News & Policies >
For Immediate Release
Office of the Press Secretary
January 8, 2003
Fact Sheet: President Bush Celebrates Anniversary of No Child Left Behind Act
President Bush joined school principals and superintendents, education leaders, and Members of Congress in celebrating the one-year anniversary of the signing of the No Child Left Behind Act.
In combination with the President's budget, the No Child Left Behind Act enables America's public schools to receive record levels of funding from the federal government, and creates unprecedented levels of accountability to ensure that those funds are producing real results to help every child in America receive a quality education.
To ensure that the reforms and resources of the No Child Left Behind Act are reaching America's classrooms, President Bush announced that:
A Year of Progress in Strengthening America's Public Schools
In the year since President Bush signed the No Child Left Behind Act into law, the Bush Administration has worked closely with state and local education leaders to ensure that these important changes reach the classroom. And the new law is beginning to show results.
Since the No Child Left Behind Act was signed into law by President Bush on January 8, 2002, the U.S. Department of Education has been working to implement this landmark Act to ensure that every child receives a high quality education.
Approval of State Accountability Plans
The centerpiece of the No Child Left Behind Act is the development of rigorous state accountability systems to ensure that every child meets the highest possible standards. With the release of final regulations in November 2002, every state has the information needed to meet the January 31, 2003 submission date for state accountability plans.
Five states have taken the lead in integrating the requirements of the Act into their current accountability systems and have received approval for their proposed accountability plans from the Department of Education. The states receiving approval are: Colorado, Indiana, Massachusetts, New York, and Ohio.
The differing plans of these states demonstrate the willingness of the Department of Education to allow flexibility and variety among states, within the limits of the law. The Department has also released guidance to give educators detailed information on the implementation of key programs, including: Teacher Quality, Supplemental Services, Public School Choice, Transferability, Reading First, 21st Century Community Learning Centers, Technology, and English Language Acquisition Programs.
Reading First and Early Reading First
Approximately $412 million in funding has been distributed to date to 20 states to implement President Bush's Reading First program this school year. Grants have been awarded to Alabama, Arizona, Arkansas, California, Colorado, Delaware, Florida, Hawaii, Idaho, Illinois, Iowa, Massachusetts, Michigan, Mississippi, New Jersey, New Mexico, Oregon, Pennsylvania, Utah, and Washington.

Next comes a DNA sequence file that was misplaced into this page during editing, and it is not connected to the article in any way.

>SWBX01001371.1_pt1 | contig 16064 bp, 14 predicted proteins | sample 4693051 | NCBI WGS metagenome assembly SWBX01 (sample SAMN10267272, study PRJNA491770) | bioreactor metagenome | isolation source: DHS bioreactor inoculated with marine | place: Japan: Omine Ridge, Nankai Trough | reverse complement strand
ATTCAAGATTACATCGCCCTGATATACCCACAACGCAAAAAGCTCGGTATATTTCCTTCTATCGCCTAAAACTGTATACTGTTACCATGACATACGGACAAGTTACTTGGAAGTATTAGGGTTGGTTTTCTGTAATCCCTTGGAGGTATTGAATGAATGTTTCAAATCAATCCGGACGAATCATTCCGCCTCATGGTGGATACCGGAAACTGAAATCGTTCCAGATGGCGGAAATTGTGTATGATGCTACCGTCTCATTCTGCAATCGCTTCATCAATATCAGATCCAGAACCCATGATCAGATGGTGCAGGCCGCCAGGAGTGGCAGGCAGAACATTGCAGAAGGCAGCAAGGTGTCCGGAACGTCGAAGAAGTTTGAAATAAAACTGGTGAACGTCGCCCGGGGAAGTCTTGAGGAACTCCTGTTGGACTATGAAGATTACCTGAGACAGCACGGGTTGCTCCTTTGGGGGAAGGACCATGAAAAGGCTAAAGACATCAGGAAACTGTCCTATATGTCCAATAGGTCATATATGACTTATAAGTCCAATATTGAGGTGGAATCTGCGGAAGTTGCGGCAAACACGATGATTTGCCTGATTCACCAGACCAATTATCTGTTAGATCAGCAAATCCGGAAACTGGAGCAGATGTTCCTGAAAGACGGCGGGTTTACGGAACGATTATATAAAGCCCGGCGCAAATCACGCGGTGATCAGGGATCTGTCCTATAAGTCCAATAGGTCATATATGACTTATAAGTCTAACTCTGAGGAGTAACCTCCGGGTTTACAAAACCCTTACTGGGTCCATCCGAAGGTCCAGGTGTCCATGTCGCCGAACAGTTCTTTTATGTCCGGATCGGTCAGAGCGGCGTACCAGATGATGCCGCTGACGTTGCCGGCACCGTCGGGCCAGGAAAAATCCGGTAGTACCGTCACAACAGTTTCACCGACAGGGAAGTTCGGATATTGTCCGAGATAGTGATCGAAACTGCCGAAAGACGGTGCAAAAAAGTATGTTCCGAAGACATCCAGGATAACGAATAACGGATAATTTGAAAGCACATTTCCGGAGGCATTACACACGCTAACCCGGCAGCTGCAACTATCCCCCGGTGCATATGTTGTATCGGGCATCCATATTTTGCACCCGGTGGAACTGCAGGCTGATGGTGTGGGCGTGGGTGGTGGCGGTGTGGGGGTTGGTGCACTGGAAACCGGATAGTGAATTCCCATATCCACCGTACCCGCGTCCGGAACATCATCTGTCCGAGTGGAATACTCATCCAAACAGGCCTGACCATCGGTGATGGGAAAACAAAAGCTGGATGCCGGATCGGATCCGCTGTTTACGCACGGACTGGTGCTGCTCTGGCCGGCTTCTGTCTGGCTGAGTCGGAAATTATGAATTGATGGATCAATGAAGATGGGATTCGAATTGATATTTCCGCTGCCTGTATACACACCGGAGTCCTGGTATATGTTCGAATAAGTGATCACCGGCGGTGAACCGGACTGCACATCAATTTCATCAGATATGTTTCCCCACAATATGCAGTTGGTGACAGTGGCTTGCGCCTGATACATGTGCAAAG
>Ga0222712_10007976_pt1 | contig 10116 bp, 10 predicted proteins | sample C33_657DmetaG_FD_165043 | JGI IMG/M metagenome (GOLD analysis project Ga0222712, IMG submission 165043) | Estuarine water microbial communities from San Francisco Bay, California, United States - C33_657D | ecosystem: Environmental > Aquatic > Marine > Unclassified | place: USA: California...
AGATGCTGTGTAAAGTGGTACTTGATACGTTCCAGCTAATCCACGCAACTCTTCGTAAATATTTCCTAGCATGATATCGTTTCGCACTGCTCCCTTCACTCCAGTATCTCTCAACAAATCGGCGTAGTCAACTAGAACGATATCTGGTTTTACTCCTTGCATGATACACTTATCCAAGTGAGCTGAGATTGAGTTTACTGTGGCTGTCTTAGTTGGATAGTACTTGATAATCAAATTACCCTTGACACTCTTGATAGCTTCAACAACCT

States receiving Reading First grants make competitive subgrants to local school districts. Local school districts then use screening and diagnostic assessments to determine which students in grades K-3 are at risk of reading failure, and provide professional development for K-3 teachers in the essential components of reading instruction.
School districts will use Early Reading First grants to support scientifically-based strategies to improve pre-reading skills of children in early childhood development programs through a strong focus on developing verbal skills, phonological awareness, and letter knowledge.
President Bush will continue his commitment to reading programs by requesting an additional $75 million over last year's budget in his 2004 budget proposal, bringing the total funding to over $1.1 billion.
The federal government is providing far more money than ever before to help states and local school districts implement the No Child Left Behind Act, including more than $22 billion in this school year alone. From 2000 to 2002, funding for elementary and secondary education programs increased by 49%.
President Bush is continuing his commitment to carrying out these reforms by requesting an additional $1 billion for Title I in the 2004 budget, a total request of $12.35 billion for 2004.
Public School Choice and Supplemental Services
States have implemented the public school choice provisions of the Act to allow parents of students in low-performing schools to transfer to a better public school.
States have identified supplemental service providers to provide after-school instruction and tutoring to students enrolled in schools in need of improvement. States have provided real options this school year to parents with children in low-performing schools to ensure that these students receive the help they need.